Guards Blame Private Prison for Outrage
BOISE, Idaho (CN) - Corrections Corporation of America's intentional understaffing of a private prison in Idaho denies guards proper equipment and led to one guard being brutally beaten, four CCA guards claim in court.
Based in Nashville, CCA is the largest private prison company in the United States. It owns and manages more than 60 prisons across the country, with a capacity of more than 90,000 inmates, according to its home page.
At issue in this lawsuit in Ada County Court is its Idaho Correctional Center (ICC), in the desert south of Boise, which CCA has run since 1997 under a contract with the state.
Plaintiffs Mark Eixenberger, Mandi Bravo, Mario Vasquez and Leonard King claim CCA policies create dangerous working conditions and allow violence to proliferate, in CCA prisons across the country.
"CCA has been sued for allowing inmates to be forced to participate in 'fight clubs' for the sadistic pleasure of CCA employees, and CCA was accused of chronically understaffing the Lake Erie Correctional Institution in Ohio, where the facility allegedly lacked appropriate video surveillance equipment to permit employees to monitor inmates," the complaint states.
CCA has been a defendant in 379 lawsuits in the past 5 years, according to the Courthouse News database.
In Idaho, CCA settled a 2011 class action brought by ICC inmates and the American Civil Liberties Union in Kelly v. Wengler, alleging "understaffing and rampant violence" at the prison, according to the new complaint.
During court proceedings in Kelly, "it was found that CCA had falsified staffing records to mislead the Idaho Department of Corrections about its staffing levels at ICC," the complaint states. "Records were falsified by using 'ghost workers'-employees whom CCA claims to have staffed security posts even though they were not even present in the facility-in order to mislead IDOC into believing that the contractual minimum number of security staff had been on duty inside the facility when, in fact, the prison was dangerously understaffed."
In September 2013, U.S. District Judge David Carter held the company in contempt for breaching the settlement agreement in Kelly, and assigned an independent monitor "to keep a closer eye on CCA's management of ICC," the complaint states.
It continues: "In addition to falsifying those records, the plaintiffs are also informed that at least one other instance occurred in which records relating to ongoing investigations into crimes and other incidents at the prison were knowingly destroyed by CCA administrators.
"Even after its staffing fraud was discovered," the complaint states, CCA did not "rake any meaningful steps to correct the problem with understaffing," but merely began recording that it was failing to staff the prison adequately.
"According to IDOC records, CCA left more than 500 mandatory security posts vacant during one period of time in 2010, and left 300 such posts vacant in 2011,. As a result ... the CCA-run prison had roughly three times the number of inmate-on-inmate assaults as other state prisons.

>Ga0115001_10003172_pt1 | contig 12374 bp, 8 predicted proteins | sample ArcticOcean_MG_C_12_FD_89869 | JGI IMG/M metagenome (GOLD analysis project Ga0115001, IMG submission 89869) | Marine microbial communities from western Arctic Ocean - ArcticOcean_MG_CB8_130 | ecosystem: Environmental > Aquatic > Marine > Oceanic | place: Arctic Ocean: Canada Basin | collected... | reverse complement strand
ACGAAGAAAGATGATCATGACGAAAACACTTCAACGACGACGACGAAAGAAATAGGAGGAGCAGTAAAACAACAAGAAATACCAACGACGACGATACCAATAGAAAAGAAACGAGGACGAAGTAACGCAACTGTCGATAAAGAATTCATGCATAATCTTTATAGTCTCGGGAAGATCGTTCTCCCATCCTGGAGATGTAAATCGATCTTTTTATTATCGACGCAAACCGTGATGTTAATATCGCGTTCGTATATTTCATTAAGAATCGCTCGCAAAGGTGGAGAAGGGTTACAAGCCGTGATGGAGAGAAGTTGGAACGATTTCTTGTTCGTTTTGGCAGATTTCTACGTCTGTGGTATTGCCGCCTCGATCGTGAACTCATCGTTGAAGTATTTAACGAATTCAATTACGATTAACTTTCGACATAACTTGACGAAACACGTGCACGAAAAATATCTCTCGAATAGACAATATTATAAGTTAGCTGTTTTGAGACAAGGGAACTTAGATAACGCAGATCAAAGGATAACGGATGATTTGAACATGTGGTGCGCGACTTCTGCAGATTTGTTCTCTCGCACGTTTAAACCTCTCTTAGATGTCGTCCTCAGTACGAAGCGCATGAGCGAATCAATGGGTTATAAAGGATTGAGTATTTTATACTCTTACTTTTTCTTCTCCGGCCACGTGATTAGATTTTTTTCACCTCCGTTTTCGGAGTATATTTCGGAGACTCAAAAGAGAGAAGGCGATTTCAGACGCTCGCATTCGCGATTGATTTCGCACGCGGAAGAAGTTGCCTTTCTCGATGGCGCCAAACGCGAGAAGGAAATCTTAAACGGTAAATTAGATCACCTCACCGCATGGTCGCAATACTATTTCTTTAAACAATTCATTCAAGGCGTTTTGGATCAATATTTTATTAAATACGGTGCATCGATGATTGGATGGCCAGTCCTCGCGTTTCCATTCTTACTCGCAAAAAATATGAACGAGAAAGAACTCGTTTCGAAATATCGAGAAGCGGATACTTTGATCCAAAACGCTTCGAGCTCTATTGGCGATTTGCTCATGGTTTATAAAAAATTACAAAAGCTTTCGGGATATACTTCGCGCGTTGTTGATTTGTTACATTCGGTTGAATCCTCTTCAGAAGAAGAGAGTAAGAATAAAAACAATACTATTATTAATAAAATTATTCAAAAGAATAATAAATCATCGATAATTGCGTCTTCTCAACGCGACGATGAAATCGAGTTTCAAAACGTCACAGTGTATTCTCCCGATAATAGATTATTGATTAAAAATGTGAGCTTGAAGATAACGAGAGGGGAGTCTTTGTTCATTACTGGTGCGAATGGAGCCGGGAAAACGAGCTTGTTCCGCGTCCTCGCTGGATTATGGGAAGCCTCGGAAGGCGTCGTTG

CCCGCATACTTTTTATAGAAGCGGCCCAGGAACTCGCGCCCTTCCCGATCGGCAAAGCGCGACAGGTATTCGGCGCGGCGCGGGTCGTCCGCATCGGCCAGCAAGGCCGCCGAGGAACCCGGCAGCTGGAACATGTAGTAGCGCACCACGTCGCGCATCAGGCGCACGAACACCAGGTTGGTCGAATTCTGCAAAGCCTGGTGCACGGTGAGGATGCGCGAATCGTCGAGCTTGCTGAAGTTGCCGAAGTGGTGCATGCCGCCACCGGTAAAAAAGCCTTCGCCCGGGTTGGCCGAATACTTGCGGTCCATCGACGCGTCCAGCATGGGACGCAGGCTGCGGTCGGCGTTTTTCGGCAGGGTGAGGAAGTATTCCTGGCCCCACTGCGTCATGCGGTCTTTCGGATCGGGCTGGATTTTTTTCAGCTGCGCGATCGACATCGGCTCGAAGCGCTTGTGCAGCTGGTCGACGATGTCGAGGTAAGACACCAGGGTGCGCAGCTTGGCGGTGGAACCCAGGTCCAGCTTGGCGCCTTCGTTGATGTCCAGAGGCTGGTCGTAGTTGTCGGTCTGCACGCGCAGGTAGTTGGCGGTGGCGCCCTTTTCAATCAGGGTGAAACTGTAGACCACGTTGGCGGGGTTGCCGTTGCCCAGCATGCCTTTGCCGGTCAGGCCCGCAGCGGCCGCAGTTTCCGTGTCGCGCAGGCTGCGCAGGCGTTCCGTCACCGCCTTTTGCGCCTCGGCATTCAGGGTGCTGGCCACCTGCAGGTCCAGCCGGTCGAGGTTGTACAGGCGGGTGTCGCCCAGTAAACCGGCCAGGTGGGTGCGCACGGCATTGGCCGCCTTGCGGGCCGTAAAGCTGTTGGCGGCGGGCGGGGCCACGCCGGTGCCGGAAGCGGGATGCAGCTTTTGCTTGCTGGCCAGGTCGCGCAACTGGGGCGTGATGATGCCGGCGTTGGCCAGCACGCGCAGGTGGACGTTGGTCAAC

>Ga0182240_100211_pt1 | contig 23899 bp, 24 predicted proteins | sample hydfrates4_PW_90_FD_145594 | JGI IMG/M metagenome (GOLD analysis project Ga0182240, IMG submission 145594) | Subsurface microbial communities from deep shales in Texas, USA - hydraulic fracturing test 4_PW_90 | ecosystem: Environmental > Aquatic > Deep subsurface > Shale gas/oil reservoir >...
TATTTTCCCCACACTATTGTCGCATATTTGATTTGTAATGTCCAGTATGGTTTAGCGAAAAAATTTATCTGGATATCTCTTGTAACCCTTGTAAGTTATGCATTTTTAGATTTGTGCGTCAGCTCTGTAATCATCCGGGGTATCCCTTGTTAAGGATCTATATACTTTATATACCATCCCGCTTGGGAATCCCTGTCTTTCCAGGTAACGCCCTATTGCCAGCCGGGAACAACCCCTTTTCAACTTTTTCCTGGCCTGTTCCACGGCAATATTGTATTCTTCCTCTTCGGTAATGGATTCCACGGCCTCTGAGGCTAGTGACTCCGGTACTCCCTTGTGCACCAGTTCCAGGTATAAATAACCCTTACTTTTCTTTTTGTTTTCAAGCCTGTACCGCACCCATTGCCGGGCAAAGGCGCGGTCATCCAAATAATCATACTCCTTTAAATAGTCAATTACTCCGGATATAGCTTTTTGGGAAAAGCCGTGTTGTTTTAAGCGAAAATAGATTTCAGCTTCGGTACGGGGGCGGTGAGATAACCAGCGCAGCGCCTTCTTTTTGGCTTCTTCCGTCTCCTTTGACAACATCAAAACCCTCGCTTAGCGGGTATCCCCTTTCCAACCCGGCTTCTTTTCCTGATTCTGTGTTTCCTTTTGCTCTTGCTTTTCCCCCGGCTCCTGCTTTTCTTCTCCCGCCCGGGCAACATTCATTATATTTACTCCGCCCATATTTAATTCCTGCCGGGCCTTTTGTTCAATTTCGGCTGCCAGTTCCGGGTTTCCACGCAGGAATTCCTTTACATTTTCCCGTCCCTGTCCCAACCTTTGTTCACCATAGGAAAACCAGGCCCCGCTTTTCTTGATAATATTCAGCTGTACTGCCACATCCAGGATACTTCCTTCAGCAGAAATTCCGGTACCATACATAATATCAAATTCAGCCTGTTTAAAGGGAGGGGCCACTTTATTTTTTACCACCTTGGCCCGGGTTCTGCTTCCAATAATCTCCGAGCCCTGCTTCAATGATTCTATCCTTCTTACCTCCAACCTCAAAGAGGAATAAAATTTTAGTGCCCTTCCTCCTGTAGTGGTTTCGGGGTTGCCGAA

"This kind of overstaffing has also led to the improper use of 'overtimers,' who were permitted by CCA to work to the point that they were too fatigued to be of any meaningful use in protecting their fellow security officers or in guarding inmates."
In addition, employees are undertrained in hand-to-hand combat and are consistently left by themselves to conduct routine duties. Employees are in constant contact with more than one inmate, with no backup, with defective radios and in some cases without standard-issue pepper spray or handcuffs, the complaint states.
"Handcuffs that can be used to restrain prisoners at critical times are also often in short supply, and employees consider themselves lucky to get a pair if they arrive for their shifts early enough," the complaint states.
Plaintiff King says he was brutally beaten by an unstable inmate who had been waiting for him in an "ambush."
Backup arrived late and ended up pepper spraying King in the face.
He was forced to finish his shift anyway, and later learned he had suffered a concussion and a closed-head injury.
He also suffered swollen gums that caused his jaw to become misaligned, as well as cuts, bruises and abrasions to the head and mouth.
CCA markets "The CCA Way" in its marketing materials, with catch phrases such as "safety and security," "teamwork," "communication," "integrity," and "cost effectiveness" as part of its "guiding principles."
"At CCA, we do more than follow policy and procedure," the company states on its website. "Our employees do more than adhere to the highest standards in corrections. Each day, they operate according to more than 500 strict performance development guidelines developed by the American Correctional Association. They abide by the strong sense of accountability that has guided our company for more than a quarter century. They also follow the requirements of our many federal, state and government partners."
The plaintiffs say, in effect: Baloney.
Two plaintiffs blame their job for their divorces; two others claims the work gave them post-traumatic stress disorder and anxiety disorder.
Idaho Gov. Butch Otter said this month that the state will take over operation of the prison. Idaho taxpayers have been paying CCA $29 million a year to run the 2,080-bed prison.
The plaintiffs seek medical costs, costs of suit and damages of at least $1 million apiece for intentional infliction of emotional distress, pain and suffering, outrage, and intentional misconduct.
They are represented by Andrew Schoppe.